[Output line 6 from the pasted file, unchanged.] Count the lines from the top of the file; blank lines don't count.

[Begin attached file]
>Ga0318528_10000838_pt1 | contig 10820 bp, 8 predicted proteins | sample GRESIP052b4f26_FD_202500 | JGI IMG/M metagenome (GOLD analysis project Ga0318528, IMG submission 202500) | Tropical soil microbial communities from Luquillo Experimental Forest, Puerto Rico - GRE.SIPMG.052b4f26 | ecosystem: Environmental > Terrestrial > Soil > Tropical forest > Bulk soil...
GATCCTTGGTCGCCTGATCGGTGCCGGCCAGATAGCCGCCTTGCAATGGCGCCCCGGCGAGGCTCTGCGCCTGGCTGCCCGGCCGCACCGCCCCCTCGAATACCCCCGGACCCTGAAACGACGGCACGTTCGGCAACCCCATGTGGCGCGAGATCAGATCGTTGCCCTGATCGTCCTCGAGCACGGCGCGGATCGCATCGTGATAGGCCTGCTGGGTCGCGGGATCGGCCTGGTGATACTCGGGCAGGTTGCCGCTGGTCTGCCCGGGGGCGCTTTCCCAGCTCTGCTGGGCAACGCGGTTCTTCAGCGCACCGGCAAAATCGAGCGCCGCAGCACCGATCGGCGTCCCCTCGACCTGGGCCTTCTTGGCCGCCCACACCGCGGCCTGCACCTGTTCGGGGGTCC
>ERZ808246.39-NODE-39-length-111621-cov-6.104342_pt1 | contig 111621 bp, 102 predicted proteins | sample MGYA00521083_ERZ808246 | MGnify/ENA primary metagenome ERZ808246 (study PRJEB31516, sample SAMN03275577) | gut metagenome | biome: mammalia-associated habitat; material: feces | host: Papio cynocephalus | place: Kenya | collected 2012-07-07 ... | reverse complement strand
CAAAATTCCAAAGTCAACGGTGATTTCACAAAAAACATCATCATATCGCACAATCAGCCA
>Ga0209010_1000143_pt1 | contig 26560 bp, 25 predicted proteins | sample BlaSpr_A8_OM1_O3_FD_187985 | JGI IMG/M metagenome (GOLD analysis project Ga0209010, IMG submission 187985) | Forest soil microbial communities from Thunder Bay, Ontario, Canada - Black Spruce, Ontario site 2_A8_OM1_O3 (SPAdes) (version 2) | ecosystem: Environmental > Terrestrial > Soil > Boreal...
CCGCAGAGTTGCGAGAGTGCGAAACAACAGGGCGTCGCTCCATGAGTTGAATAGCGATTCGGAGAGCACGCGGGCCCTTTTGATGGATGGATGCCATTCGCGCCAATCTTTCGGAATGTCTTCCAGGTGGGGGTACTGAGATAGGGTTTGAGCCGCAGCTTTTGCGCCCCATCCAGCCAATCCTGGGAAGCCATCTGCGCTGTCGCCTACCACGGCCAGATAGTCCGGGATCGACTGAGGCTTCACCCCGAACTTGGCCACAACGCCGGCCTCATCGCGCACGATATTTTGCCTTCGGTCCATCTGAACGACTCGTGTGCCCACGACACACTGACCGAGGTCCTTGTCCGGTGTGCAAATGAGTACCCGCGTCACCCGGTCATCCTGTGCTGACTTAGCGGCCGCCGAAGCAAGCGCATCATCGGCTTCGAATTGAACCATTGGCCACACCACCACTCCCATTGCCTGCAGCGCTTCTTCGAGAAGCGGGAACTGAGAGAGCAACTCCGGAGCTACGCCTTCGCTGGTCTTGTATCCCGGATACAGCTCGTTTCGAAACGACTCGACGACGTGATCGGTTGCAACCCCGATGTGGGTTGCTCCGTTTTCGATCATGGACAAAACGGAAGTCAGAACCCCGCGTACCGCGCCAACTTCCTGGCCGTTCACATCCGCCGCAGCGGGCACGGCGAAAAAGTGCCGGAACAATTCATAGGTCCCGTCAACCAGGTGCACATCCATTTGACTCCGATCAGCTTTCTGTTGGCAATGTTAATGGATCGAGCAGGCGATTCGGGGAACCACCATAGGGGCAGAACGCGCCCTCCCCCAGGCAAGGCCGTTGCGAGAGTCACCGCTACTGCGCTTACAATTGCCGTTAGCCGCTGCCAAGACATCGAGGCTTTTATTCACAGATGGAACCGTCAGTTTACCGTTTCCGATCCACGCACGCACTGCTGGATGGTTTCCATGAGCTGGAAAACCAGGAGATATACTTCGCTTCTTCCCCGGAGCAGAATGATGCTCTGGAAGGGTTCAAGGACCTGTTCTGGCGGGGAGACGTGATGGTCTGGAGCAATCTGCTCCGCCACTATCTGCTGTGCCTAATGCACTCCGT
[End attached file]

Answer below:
CCGCAGAGTTGCGAGAGTGCGAAACAACAGGGCGTCGCTCCATGAGTTGAATAGCGATTCGGAGAGCACGCGGGCCCTTTTGATGGATGGATGCCATTCGCGCCAATCTTTCGGAATGTCTTCCAGGTGGGGGTACTGAGATAGGGTTTGAGCCGCAGCTTTTGCGCCCCATCCAGCCAATCCTGGGAAGCCATCTGCGCTGTCGCCTACCACGGCCAGATAGTCCGGGATCGACTGAGGCTTCACCCCGAACTTGGCCACAACGCCGGCCTCATCGCGCACGATATTTTGCCTTCGGTCCATCTGAACGACTCGTGTGCCCACGACACACTGACCGAGGTCCTTGTCCGGTGTGCAAATGAGTACCCGCGTCACCCGGTCATCCTGTGCTGACTTAGCGGCCGCCGAAGCAAGCGCATCATCGGCTTCGAATTGAACCATTGGCCACACCACCACTCCCATTGCCTGCAGCGCTTCTTCGAGAAGCGGGAACTGAGAGAGCAACTCCGGAGCTACGCCTTCGCTGGTCTTGTATCCCGGATACAGCTCGTTTCGAAACGACTCGACGACGTGATCGGTTGCAACCCCGATGTGGGTTGCTCCGTTTTCGATCATGGACAAAACGGAAGTCAGAACCCCGCGTACCGCGCCAACTTCCTGGCCGTTCACATCCGCCGCAGCGGGCACGGCGAAAAAGTGCCGGAACAATTCATAGGTCCCGTCAACCAGGTGCACATCCATTTGACTCCGATCAGCTTTCTGTTGGCAATGTTAATGGATCGAGCAGGCGATTCGGGGAACCACCATAGGGGCAGAACGCGCCCTCCCCCAGGCAAGGCCGTTGCGAGAGTCACCGCTACTGCGCTTACAATTGCCGTTAGCCGCTGCCAAGACATCGAGGCTTTTATTCACAGATGGAACCGTCAGTTTACCGTTTCCGATCCACGCACGCACTGCTGGATGGTTTCCATGAGCTGGAAAACCAGGAGATATACTTCGCTTCTTCCCCGGAGCAGAATGATGCTCTGGAAGGGTTCAAGGACCTGTTCTGGCGGGGAGACGTGATGGTCTGGAGCAATCTGCTCCGCCACTATCTGCTGTGCCTAATGCACTCCGT